You know what they say, it's okay to look just don't touch!
Writing this was indeed an exercise in discipline. I feel like I just put the catheter in cathartic. Please do not try this at home, I thought it was going to be funny (it's okay), but damn am I THIRSTY now. When this happens I grab a sugar filled Rock Star or some straight up chocolate. It helps!
Photo by rawpixel on Unsplash
10. You're a complete failure and so here take all my money.
9. You're a complete failure, but please don't take my money in the top drawer.
8. I have nominated myself to micromanage you and make sure you do everything correctly.
7. If you love me than you will not have another drink.
6. You had another drink even though I told you "If you love me you will not have another drink" so you must hate me.
5. Drinks on me!
4. So you can't just be like normal?
3. It's okay that you ruined the quincenera by shooting the pinata with a .22 caliber rifle and shitting on the cake, just don't do it again.
2. I'll murder you if you don't drink so you may as well drink because you want to anyway and now you can be alive drunk instead of dead sober.
1. You are a disappointment to your mother.
"Having a drink is like throwing a rock and expecting it to hit you in the face"
"One down means five to go."
"FEAR is just an acronym for Faith Eating Amoeba Regime"
"Be on top of your game or bottom's up!"
"Drinkin' reminds me of drinkin'."
"Speak clear or beer enter here." (point to mouth)
"Talking about drinking is like having a drink spilled on your subconscious."
"Next time you want a drink think 'What would I do if I was the me in the now, but the future me who was me made me past me so I could see how future me is able to quit."
"If you can't manage your drink than you'll always drink to manage."
"Take a load off or get loaded."
"Get lit or get enlightened."
"God's road is never closed for repairs."
I've gone one year without a sip of A-hol, a puff of reef or a tablet of anything. I used to take whatever passed under my nose, but my main vice has always been alcohol. There is something about drinking that drives my chemicals wild. The term "lit" is one that I understand. One sip and I'm "lit up" like an amusement park. I don't get drowsy or tired, I perk right up, get mounds of energy and can go all night.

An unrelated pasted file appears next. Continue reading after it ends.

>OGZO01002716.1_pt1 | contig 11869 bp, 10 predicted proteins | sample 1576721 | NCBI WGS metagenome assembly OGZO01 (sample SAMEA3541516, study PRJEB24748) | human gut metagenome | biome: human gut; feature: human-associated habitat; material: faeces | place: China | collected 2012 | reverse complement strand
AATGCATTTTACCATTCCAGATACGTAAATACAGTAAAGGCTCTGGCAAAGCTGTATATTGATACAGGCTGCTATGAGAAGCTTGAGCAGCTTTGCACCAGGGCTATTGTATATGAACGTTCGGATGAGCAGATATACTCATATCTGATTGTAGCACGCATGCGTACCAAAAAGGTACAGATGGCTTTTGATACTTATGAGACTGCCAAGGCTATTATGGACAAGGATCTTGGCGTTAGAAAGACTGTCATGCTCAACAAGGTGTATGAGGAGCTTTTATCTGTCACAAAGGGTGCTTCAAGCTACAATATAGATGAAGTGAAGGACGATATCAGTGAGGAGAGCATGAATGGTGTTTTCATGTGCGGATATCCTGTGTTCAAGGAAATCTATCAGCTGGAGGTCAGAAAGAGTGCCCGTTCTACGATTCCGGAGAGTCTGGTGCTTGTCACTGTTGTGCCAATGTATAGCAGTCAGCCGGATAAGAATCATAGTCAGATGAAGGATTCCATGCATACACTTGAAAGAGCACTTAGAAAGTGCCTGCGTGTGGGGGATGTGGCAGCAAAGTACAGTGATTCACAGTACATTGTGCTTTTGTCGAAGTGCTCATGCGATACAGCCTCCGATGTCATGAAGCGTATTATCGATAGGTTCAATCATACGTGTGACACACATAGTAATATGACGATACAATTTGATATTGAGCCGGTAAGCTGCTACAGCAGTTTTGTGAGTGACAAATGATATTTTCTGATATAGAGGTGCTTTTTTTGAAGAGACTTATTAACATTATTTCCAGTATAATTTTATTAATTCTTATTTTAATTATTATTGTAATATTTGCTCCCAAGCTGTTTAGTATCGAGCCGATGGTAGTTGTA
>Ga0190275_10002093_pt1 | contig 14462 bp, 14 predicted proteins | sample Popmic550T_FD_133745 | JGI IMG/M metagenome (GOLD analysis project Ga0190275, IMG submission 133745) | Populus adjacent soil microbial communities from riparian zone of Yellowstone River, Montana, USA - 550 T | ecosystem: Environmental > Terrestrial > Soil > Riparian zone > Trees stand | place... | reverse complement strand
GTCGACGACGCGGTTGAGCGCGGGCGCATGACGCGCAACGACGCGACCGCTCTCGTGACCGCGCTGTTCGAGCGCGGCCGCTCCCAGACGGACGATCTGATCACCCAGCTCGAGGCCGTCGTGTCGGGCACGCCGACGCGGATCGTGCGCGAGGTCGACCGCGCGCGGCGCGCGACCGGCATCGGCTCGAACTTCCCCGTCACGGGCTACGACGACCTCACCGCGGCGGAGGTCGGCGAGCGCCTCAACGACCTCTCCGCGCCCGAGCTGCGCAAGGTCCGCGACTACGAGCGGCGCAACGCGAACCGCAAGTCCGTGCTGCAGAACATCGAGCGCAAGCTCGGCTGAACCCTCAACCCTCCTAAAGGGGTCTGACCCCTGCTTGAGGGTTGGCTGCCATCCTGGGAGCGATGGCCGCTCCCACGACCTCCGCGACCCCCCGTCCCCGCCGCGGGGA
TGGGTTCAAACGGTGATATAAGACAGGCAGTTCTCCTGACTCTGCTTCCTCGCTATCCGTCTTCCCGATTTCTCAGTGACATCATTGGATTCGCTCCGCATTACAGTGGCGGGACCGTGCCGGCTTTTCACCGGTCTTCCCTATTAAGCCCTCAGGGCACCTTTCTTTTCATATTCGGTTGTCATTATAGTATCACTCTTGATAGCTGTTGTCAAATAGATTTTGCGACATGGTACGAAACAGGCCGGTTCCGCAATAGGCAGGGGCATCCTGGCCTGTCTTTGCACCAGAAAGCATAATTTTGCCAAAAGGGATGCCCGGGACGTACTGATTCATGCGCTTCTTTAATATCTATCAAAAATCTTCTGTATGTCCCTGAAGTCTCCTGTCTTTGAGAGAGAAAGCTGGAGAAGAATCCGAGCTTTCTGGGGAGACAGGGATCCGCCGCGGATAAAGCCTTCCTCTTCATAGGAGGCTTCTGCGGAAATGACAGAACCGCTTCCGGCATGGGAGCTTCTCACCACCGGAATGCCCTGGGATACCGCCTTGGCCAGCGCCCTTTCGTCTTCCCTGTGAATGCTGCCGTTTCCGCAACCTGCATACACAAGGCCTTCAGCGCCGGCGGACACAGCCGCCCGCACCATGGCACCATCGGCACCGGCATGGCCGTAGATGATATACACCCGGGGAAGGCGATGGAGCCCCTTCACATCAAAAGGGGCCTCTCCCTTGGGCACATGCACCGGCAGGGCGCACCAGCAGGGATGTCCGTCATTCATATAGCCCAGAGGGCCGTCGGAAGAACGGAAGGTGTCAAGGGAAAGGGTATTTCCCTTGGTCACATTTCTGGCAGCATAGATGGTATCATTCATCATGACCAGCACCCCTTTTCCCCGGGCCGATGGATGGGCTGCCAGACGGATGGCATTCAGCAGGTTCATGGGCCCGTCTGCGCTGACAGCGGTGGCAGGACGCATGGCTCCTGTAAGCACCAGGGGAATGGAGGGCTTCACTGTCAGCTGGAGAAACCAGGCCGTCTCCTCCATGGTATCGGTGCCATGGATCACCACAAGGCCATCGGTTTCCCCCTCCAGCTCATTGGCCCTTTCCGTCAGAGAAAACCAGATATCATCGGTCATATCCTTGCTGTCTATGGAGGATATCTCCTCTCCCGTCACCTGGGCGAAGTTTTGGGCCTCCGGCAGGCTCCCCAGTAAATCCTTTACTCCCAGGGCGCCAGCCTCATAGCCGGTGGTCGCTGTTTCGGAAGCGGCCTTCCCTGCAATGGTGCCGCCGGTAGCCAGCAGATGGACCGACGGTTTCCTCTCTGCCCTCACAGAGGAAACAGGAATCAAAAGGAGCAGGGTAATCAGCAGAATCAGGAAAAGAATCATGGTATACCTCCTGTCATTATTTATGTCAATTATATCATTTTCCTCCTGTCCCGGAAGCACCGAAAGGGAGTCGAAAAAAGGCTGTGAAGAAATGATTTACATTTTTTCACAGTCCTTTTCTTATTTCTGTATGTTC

My story is like this.... I was actually born into a Mormon family where I didn't see a whole lot of booze or anything growing up. It just wasn't something I thought much about or had curiosity towards. What I did have though was spiritual, emotional, verbal and sexual abuse in my home. By the time I was a teenager I was planning suicide daily. I couldn't escape the feeling that I was not loved and my life was not valuable. I had developed an eating disorder to try and control what I could and believed if only I was skinny enough that people would come to love me. I was starving myself, taking laxatives, on the track team running five miles daily and in weight training classes. When I was about sixteen I started to break away from my family and the church. I had always acted out, but my acting out went to the extreme when I ran away from home, shaved my head and got several piercings. That made me feel a bit of relief. I started smoking pot when I was nineteen and had a perception shift. For the first time in my life I made friends that I deeply connected with and smoking weed helped open my eyes to other ways of perceiving things. Up until then I was dealing with what I now see as chronic depression, but THC gave me the chemical shift I needed to experience real joy and to see that it was actually possible to be happy. I became a daily smoker pretty instantaneously. A lot happened during this time. I got married to a man that I had a wonderful relationship with. We were both messed up in our own right and the relationship had some toxic elements, but at the human level we had true love for each other. He started to develop an allergy to weed which had become a big part of my life. Instead, he switched to alcohol which drove me crazy. There were times in the end I was finding him passed out on the lawn and such. I was also starting to put one foot out and eventually cheated on him. Our relationship was also haunted by the issues I carried with me from the sexual abuse I experienced as a child. I was paranoid, controlling, jealous, reactionary, etc. He was very kind to me and often enabled my tantrums and episodes. Anyway, when that relationship ended is when I moved in with a girlfriend and my drinking slowly started to spike.